Dr. Susan Orosz on Filoplumes: Essential Feathers for Mental Health

Hearing Dr. Orosz lecture is like eating a huge, delicious meal. It takes a while to digest. She served up another mental feast at the Wellness Retreat, held in Ashevile NC, October 21-22. Here is one tasty nugget I learned from her.

A filoplume is a type of feather that grows in clumps at the base of flight feathers. It’s small and has a long shaft. Here’s an excellent description. This feather, unlike other feather types, has no associated muscles, so a bird cannot move a filoplume independently. Instead, a filoplume is a sensory receptor attached to a nerve bundle, which provides information to the bird about the position of the feathers surrounding it, and by extension, the bird’s own position in space.

Think of a filoplume like a cat’s whisker. Around each flight feather are many of these whiskers, which give their owner a lot of information about where she is, how to navigate, and what to do next to continue flying or to land. When a bird flaps, those filoplumes go to work, sending her brain tons of information that she must process, and making her think and react in ways that challenge her.

Why is this important? Because a bird denied flight in our homes does not receive much of the filoplume’s message: She does not get to think about and figure out how to fly, perhaps the most essential part of what a bird is. She was meant to be challenged by the constant decisions that flight requires and without them she may be bored or crazy or both. Of course we can never know what our birds are thinking, but we can imagine how we might feel about the world if our legs were tied together from the time we were born. What would it feel like to crawl everywhere? What if you could only get somewhere when someone else took you there? And what if you could only interact with what someone else decided you might like?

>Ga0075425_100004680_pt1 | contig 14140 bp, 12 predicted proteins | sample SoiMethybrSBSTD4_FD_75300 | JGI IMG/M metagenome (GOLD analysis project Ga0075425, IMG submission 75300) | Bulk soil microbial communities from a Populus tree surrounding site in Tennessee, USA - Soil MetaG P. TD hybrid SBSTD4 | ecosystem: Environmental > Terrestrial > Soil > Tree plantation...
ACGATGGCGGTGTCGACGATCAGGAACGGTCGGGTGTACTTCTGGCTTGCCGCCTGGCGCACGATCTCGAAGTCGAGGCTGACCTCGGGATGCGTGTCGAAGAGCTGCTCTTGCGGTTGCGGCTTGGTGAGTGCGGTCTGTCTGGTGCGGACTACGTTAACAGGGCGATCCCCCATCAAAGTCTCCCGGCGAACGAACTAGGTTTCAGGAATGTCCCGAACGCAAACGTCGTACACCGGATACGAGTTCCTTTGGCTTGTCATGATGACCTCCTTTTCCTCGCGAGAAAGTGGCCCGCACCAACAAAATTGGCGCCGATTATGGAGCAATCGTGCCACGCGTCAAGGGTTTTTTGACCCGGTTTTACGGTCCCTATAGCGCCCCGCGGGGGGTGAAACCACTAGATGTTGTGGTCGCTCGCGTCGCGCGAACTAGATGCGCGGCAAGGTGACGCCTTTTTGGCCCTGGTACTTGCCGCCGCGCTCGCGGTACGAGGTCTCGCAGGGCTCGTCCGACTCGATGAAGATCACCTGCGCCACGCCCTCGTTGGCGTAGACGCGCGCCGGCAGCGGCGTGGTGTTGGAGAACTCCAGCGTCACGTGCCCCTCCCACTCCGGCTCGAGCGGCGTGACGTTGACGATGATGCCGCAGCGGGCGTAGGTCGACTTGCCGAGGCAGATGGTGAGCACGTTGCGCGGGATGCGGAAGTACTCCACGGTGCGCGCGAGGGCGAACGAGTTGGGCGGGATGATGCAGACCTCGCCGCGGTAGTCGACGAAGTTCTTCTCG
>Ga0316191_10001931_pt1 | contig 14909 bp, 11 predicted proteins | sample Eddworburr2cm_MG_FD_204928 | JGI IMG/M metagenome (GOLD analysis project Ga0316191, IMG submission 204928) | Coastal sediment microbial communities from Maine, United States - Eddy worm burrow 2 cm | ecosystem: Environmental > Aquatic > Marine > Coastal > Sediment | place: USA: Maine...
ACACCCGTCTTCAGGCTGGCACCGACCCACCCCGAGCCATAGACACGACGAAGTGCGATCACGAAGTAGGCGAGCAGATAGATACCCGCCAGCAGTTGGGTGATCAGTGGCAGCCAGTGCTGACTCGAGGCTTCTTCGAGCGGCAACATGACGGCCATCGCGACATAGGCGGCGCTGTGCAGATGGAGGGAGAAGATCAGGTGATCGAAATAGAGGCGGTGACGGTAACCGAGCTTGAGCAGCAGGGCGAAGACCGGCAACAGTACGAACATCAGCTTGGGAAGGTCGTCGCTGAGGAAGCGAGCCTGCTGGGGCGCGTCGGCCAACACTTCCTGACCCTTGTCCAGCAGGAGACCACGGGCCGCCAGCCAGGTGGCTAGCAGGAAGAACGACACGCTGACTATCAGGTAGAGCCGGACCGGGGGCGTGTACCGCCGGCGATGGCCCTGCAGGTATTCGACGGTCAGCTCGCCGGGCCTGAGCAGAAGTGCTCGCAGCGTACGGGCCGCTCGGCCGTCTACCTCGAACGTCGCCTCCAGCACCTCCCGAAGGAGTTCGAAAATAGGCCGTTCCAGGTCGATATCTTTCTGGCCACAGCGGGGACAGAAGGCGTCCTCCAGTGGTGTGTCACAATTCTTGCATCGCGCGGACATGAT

How do we address this problem in our homes? Give your bird many opportunities to exercise. If she is not allowed to fly, give her a hanging gym or a boing to encourage swinging and play. Provide her with a cage that is wide enough for her to move around in – and give her plenty of out of cage time. Most importantly, remember how essential sensory stimulation and the opportunities for choice are for your bird’s mental health.

6 thoughts on “Dr. Susan Orosz on Filoplumes: Essential Feathers for Mental Health

  1. my adopted gray (ten then, twenty-two now) came with butchered (a couple missing) flight feathers, well-established feather-picking, and pretty much cage bound — to an almost empty cage. things are way better now, lots of toys, lives in my home office where I also have my lovebird and small dog, lots of verbal interaction. she will go into the kitchen if I insist, perching a little nervously on her rolling play-gym (it lives beside her cage). however, she very much enjoys flapping! she’ll grab hold of the top of her cage door or the top of the cage and flap like crazy, or sometimes from the dowel I use to get her in and out of the cage, where she really gets going (and I whoop encouragement). this might be worth a try, maybe dipping your dowel or stick slightly to encourage spreading and then more flapping. sometimes I move around the room. I have high celings and hold her up as far as possible. she makes quite a nice breeze, and “the feathers fly” — little bits of fluff and dust go everywhere, along with anything not tied down. 🙂